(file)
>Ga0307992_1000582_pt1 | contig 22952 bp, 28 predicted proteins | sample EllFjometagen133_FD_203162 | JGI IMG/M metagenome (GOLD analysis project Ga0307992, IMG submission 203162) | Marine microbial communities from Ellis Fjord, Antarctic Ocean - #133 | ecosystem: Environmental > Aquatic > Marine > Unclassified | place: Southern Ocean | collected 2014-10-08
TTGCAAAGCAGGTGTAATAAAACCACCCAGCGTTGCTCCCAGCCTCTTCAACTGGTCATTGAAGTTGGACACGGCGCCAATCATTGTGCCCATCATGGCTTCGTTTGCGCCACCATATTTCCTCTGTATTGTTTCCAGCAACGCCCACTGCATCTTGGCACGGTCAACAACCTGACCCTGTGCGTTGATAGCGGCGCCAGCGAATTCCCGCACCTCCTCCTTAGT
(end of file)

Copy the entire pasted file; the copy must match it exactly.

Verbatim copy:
>Ga0307992_1000582_pt1 | contig 22952 bp, 28 predicted proteins | sample EllFjometagen133_FD_203162 | JGI IMG/M metagenome (GOLD analysis project Ga0307992, IMG submission 203162) | Marine microbial communities from Ellis Fjord, Antarctic Ocean - #133 | ecosystem: Environmental > Aquatic > Marine > Unclassified | place: Southern Ocean | collected 2014-10-08
TTGCAAAGCAGGTGTAATAAAACCACCCAGCGTTGCTCCCAGCCTCTTCAACTGGTCATTGAAGTTGGACACGGCGCCAATCATTGTGCCCATCATGGCTTCGTTTGCGCCACCATATTTCCTCTGTATTGTTTCCAGCAACGCCCACTGCATCTTGGCACGGTCAACAACCTGACCCTGTGCGTTGATAGCGGCGCCAGCGAATTCCCGCACCTCCTCCTTAGT